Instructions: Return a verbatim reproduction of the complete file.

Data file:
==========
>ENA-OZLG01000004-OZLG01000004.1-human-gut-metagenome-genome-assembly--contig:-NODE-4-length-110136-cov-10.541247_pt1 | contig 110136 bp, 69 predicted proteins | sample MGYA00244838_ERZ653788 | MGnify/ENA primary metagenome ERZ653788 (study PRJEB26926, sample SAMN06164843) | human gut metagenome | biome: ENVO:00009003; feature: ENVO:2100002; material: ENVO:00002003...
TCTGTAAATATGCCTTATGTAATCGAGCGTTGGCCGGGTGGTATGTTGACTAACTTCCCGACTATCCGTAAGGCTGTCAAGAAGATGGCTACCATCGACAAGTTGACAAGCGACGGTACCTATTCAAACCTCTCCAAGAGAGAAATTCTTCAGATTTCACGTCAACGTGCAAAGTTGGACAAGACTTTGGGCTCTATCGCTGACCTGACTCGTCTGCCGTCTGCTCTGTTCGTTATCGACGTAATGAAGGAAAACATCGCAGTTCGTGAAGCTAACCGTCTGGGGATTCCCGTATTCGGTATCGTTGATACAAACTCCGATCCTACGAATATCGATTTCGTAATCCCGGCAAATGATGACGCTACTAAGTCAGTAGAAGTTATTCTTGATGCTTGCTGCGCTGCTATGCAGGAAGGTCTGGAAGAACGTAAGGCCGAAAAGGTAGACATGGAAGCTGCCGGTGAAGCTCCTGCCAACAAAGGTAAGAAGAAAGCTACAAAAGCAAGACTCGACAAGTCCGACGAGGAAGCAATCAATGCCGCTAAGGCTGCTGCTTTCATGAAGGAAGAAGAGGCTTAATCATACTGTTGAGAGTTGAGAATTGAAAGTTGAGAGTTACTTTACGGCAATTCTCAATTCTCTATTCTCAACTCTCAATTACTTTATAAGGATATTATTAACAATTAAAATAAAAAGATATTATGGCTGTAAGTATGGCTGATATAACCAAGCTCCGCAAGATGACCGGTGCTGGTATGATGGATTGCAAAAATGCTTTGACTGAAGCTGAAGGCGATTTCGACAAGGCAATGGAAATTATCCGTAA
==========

>ENA-OZLG01000004-OZLG01000004.1-human-gut-metagenome-genome-assembly--contig:-NODE-4-length-110136-cov-10.541247_pt1 | contig 110136 bp, 69 predicted proteins | sample MGYA00244838_ERZ653788 | MGnify/ENA primary metagenome ERZ653788 (study PRJEB26926, sample SAMN06164843) | human gut metagenome | biome: ENVO:00009003; feature: ENVO:2100002; material: ENVO:00002003...
TCTGTAAATATGCCTTATGTAATCGAGCGTTGGCCGGGTGGTATGTTGACTAACTTCCCGACTATCCGTAAGGCTGTCAAGAAGATGGCTACCATCGACAAGTTGACAAGCGACGGTACCTATTCAAACCTCTCCAAGAGAGAAATTCTTCAGATTTCACGTCAACGTGCAAAGTTGGACAAGACTTTGGGCTCTATCGCTGACCTGACTCGTCTGCCGTCTGCTCTGTTCGTTATCGACGTAATGAAGGAAAACATCGCAGTTCGTGAAGCTAACCGTCTGGGGATTCCCGTATTCGGTATCGTTGATACAAACTCCGATCCTACGAATATCGATTTCGTAATCCCGGCAAATGATGACGCTACTAAGTCAGTAGAAGTTATTCTTGATGCTTGCTGCGCTGCTATGCAGGAAGGTCTGGAAGAACGTAAGGCCGAAAAGGTAGACATGGAAGCTGCCGGTGAAGCTCCTGCCAACAAAGGTAAGAAGAAAGCTACAAAAGCAAGACTCGACAAGTCCGACGAGGAAGCAATCAATGCCGCTAAGGCTGCTGCTTTCATGAAGGAAGAAGAGGCTTAATCATACTGTTGAGAGTTGAGAATTGAAAGTTGAGAGTTACTTTACGGCAATTCTCAATTCTCTATTCTCAACTCTCAATTACTTTATAAGGATATTATTAACAATTAAAATAAAAAGATATTATGGCTGTAAGTATGGCTGATATAACCAAGCTCCGCAAGATGACCGGTGCTGGTATGATGGATTGCAAAAATGCTTTGACTGAAGCTGAAGGCGATTTCGACAAGGCAATGGAAATTATCCGTAA